Iraqi missile targeted coalition HQ during war
From Henry Schuster
CAMP DOHA, Kuwait (CNN) -- The Iraqi military came within seconds of possibly wiping out the headquarters of the coalition ground forces with a missile on March 27, U.S. military officials said. The missile was intercepted and destroyed by a U.S. Patriot missile shortly before it could have hit its target.
A CNN crew embedded at ground forces headquarters witnessed the incident. At the time of the incident, the material from the crew was embargoed under an agreement with the U.S. military until major hostilities in Iraq were over.
"This was Saddam's decapitation strike," said CNN national security analyst Ken Robinson, part of the CNN crew embedded at ground forces headquarters.
"Had anyone reported this -- had we reported it, or had it gotten out -- it would have enabled them to know that they had the exact grid coordinate they needed," Robinson said.
An analysis of the Iraqi missile's trajectory by the U.S. Army's air defense unit showed it would have landed on or near the building housing the Coalition Forces Land Component Command operations center and war room.
The missile was launched during the middle of the command's morning battlefield update, a time when ground forces commander Lt. Gen. David McKiernan and other top officers were in the building.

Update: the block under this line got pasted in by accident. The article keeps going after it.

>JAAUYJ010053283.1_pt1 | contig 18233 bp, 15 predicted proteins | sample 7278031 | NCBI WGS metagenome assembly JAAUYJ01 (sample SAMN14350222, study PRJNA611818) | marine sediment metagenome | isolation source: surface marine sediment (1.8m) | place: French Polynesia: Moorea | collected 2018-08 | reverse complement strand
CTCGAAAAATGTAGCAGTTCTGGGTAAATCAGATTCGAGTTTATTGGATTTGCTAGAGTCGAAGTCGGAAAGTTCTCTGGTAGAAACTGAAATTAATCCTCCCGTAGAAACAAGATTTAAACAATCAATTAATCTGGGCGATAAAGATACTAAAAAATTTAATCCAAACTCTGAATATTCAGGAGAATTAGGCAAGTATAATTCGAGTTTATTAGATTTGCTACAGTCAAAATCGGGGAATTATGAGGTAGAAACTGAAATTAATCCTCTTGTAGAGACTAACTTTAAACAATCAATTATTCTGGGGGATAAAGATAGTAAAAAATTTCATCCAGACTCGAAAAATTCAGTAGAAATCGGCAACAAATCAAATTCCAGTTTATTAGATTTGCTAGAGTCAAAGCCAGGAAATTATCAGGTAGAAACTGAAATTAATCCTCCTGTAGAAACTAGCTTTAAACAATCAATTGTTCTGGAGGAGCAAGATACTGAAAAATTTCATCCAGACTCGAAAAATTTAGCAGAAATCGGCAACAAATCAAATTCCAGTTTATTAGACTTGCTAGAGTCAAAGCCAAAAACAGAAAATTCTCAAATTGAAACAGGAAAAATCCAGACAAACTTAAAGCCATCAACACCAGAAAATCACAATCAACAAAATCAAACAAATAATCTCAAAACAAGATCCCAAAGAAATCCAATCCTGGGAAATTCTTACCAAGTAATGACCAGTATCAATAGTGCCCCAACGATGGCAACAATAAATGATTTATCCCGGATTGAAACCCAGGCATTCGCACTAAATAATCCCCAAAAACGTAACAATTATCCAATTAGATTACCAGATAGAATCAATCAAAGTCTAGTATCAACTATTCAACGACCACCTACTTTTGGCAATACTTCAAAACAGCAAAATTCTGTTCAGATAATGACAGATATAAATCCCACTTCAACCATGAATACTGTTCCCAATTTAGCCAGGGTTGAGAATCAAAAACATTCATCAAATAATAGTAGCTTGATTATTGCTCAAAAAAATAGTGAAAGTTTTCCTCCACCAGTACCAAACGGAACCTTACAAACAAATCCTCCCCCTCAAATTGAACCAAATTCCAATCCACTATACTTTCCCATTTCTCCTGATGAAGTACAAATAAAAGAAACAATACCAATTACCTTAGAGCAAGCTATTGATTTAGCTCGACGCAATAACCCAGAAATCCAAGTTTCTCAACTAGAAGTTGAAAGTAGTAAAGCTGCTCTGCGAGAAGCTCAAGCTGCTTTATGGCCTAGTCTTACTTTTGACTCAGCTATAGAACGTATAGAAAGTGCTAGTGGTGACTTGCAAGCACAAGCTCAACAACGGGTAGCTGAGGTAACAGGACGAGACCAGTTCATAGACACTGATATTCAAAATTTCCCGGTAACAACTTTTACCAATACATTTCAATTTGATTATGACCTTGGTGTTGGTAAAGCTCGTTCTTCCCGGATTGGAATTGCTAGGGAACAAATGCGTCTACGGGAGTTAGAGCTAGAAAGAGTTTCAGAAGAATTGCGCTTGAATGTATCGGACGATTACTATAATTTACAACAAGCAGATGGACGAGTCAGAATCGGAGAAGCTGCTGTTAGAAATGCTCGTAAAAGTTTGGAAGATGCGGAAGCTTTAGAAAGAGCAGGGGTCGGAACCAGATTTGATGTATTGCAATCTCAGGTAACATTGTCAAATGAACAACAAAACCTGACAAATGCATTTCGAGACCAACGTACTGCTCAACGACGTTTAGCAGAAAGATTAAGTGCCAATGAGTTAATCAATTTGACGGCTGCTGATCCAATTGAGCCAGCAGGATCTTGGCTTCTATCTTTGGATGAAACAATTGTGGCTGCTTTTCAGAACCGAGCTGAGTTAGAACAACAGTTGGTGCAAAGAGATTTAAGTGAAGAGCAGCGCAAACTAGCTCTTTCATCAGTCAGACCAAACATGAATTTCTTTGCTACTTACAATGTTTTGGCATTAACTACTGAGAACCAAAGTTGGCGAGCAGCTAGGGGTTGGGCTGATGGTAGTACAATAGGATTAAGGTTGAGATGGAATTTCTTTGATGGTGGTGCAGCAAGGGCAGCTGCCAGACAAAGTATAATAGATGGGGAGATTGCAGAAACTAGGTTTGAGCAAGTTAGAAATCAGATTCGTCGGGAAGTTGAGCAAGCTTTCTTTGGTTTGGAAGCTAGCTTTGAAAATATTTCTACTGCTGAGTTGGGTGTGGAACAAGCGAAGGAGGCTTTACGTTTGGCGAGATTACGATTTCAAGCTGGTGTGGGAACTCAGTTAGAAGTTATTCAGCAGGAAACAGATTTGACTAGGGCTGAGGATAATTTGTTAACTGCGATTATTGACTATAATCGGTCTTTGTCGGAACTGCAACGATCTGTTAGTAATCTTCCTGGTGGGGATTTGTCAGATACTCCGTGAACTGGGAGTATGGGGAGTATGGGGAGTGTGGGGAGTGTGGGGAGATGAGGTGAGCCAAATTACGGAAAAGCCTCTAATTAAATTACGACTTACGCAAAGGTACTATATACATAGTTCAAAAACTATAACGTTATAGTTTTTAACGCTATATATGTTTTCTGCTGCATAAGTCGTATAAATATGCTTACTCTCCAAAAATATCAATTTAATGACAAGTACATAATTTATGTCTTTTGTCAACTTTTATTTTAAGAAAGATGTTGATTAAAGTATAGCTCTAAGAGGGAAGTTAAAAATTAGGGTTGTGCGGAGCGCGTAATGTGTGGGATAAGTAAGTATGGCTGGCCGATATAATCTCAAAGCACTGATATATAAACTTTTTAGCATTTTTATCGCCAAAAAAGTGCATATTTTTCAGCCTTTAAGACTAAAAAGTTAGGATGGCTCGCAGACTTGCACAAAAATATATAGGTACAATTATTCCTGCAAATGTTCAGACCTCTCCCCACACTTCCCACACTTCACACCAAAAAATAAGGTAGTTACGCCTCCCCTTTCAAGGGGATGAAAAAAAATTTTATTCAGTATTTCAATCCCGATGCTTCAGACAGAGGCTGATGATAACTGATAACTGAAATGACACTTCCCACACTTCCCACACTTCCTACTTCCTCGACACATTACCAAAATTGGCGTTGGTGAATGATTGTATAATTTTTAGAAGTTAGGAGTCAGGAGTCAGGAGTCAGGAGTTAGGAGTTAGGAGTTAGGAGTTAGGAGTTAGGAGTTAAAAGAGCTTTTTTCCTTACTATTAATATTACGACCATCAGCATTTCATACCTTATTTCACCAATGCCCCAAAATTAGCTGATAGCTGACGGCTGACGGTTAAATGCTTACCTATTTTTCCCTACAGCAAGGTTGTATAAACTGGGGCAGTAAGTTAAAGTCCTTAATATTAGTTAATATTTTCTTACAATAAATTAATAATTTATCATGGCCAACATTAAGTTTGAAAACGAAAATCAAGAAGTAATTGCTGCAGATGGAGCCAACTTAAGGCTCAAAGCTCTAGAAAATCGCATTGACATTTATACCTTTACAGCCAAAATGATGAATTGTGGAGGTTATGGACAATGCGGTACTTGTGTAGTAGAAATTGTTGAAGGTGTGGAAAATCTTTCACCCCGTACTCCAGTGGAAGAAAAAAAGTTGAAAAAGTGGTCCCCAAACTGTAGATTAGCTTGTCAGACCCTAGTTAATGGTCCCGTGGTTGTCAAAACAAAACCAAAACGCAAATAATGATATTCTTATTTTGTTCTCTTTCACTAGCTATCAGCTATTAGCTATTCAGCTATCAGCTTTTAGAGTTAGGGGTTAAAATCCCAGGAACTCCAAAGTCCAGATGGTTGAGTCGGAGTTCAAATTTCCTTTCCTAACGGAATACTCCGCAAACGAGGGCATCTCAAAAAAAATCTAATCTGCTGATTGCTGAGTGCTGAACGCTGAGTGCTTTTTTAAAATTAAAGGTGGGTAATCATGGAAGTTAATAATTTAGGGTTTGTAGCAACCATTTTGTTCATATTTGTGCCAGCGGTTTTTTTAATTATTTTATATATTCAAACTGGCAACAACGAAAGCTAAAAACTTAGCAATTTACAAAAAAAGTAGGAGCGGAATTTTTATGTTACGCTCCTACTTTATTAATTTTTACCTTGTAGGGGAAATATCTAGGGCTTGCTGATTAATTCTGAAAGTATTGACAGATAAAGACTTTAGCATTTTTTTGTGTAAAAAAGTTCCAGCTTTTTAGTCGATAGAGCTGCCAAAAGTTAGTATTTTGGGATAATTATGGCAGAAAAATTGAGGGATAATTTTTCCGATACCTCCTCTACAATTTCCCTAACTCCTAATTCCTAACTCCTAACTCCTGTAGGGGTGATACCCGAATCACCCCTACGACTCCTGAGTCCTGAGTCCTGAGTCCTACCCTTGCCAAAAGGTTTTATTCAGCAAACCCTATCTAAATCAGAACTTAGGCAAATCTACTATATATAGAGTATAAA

A U.S. missile battery crew based across the street from Camp Doha fired two Patriot missile at the Iraqi al-Samoud. One intercepted it.
Most of the debris landed on the edge of Camp Doha, but people working in the building next to the ground forces operations center reported hearing some debris hit their roof.
Capt. Craig Schlozman was the commander of Charlie Battery that fired the two Patriot missiles.
The first, he said, "shot out of the canister and took a sharp left turn -- the second shot out and took a left turn -- three or four seconds later we heard the explosion."
Maj. Gen. William Webster, deputy ground forces commander, said he believed the targeting was the result of intelligence gathered by Saddam Hussein's regime.
"We've been operating out of these two buildings that are together here at Camp Doha for 10 years. So there's been a long time for that information to get back from agents to Saddam and for him to lay that grid into his weapons systems and prepare to shoot it," Webster said.
The war against Iraq began when the United States launched its own surprise missile and bombing attack against a location where it believed Saddam and members of the Iraqi high command were meeting.
Webster said it was unclear when the order to fire at ground forces headquarters was made by the Iraqis.
"That decision may have been passed down before the war started where he told folks, 'Given this set of conditions we want you to shoot as often as you can at this building in Kuwait,'" he said.
There were a number of other missiles fired by the Iraqis at Kuwait, with targets including camps where coalition troops were based. One missile landed near one of Kuwait City's most popular shopping malls, injuring two people and causing some damage to the mall.
Members of Army air defense operations referred to the man commanding the Iraqi launcher as "Five O'clock Charlie."
"They know everything about him but his name," said Col. Chuck Anderson, deputy commander of the 32nd Army Air and Missile Defense Command.
Just minutes after Iraqi attack, the air defense command was able to plot the location of the Iraqi launch site and two A-10 Thunderbolts already in the Basra area destroyed the missile battery.